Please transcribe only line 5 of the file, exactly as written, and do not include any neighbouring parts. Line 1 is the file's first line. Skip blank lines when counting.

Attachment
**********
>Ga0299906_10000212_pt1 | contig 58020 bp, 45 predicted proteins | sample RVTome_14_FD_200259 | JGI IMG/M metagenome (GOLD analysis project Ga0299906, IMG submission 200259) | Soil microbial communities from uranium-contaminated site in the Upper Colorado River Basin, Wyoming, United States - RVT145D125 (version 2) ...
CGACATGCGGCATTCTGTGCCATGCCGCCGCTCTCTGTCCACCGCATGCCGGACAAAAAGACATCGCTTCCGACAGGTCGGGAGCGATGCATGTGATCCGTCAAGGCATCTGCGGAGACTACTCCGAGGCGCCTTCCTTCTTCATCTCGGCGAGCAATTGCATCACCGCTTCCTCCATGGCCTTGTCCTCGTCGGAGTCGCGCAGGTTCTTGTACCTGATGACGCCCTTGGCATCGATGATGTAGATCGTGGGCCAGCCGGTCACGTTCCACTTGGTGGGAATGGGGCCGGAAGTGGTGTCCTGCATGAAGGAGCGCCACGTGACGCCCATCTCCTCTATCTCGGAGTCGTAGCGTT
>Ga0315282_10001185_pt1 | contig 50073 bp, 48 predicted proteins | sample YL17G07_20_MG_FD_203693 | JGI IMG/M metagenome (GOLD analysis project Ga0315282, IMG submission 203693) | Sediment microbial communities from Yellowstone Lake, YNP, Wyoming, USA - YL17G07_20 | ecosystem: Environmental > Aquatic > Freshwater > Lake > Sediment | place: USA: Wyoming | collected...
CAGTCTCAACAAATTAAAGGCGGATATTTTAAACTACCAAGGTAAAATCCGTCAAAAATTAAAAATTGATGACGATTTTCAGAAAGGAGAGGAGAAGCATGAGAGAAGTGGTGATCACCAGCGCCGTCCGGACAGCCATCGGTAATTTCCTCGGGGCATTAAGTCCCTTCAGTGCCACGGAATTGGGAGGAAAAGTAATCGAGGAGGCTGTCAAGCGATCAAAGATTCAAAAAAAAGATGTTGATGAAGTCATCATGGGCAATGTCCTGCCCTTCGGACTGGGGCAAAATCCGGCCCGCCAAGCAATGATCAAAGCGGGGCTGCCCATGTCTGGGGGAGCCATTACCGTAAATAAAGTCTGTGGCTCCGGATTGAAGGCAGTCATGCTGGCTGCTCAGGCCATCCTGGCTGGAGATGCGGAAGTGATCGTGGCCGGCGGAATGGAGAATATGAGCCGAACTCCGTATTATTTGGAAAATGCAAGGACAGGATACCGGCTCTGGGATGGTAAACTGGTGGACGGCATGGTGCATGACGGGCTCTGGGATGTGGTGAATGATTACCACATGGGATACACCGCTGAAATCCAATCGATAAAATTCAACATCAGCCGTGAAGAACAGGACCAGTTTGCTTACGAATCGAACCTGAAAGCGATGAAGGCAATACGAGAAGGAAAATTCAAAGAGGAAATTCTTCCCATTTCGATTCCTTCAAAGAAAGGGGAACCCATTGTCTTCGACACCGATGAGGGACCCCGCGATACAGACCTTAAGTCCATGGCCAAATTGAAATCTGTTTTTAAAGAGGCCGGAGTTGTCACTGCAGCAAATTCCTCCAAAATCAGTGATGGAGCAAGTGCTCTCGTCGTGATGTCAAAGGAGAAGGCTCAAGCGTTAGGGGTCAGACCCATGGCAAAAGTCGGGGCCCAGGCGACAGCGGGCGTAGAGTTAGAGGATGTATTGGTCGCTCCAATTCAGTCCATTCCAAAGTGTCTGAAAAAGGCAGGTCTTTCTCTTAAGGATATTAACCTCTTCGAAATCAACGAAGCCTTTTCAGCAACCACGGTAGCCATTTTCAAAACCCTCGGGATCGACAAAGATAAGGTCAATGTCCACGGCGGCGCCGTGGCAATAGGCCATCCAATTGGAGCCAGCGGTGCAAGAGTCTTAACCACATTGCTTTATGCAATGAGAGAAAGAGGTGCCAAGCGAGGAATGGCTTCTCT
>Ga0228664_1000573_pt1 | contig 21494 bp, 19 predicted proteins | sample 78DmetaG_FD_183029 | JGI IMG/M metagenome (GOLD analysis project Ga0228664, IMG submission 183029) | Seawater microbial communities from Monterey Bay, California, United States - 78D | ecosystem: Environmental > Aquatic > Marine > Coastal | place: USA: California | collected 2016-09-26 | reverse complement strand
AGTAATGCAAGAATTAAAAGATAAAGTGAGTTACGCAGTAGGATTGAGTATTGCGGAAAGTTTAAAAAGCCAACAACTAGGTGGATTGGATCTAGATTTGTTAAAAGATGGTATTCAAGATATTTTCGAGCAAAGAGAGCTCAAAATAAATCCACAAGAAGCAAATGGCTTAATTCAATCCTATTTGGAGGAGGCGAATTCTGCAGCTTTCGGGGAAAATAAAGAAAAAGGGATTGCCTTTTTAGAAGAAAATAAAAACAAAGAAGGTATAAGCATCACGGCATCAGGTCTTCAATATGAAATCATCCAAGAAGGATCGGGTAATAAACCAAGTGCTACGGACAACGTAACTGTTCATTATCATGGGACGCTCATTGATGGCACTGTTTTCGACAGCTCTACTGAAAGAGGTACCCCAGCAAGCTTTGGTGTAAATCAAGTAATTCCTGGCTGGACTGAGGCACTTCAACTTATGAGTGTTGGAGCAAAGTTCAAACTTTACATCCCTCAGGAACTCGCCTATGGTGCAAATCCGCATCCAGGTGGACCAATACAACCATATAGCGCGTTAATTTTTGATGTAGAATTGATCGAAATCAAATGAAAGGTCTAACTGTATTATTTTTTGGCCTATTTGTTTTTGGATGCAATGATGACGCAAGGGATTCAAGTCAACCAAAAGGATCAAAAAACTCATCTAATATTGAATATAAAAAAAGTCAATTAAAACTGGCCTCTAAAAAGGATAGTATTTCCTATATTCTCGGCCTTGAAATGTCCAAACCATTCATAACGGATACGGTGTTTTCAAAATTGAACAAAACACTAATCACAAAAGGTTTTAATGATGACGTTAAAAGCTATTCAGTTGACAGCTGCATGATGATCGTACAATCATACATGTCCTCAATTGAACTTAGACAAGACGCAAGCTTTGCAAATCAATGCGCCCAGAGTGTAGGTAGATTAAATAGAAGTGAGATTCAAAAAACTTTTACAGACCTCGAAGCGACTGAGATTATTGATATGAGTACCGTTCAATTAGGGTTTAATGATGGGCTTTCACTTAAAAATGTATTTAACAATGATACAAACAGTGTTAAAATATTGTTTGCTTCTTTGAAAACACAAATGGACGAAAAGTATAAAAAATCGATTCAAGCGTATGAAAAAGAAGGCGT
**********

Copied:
>Ga0228664_1000573_pt1 | contig 21494 bp, 19 predicted proteins | sample 78DmetaG_FD_183029 | JGI IMG/M metagenome (GOLD analysis project Ga0228664, IMG submission 183029) | Seawater microbial communities from Monterey Bay, California, United States - 78D | ecosystem: Environmental > Aquatic > Marine > Coastal | place: USA: California | collected 2016-09-26 | reverse complement strand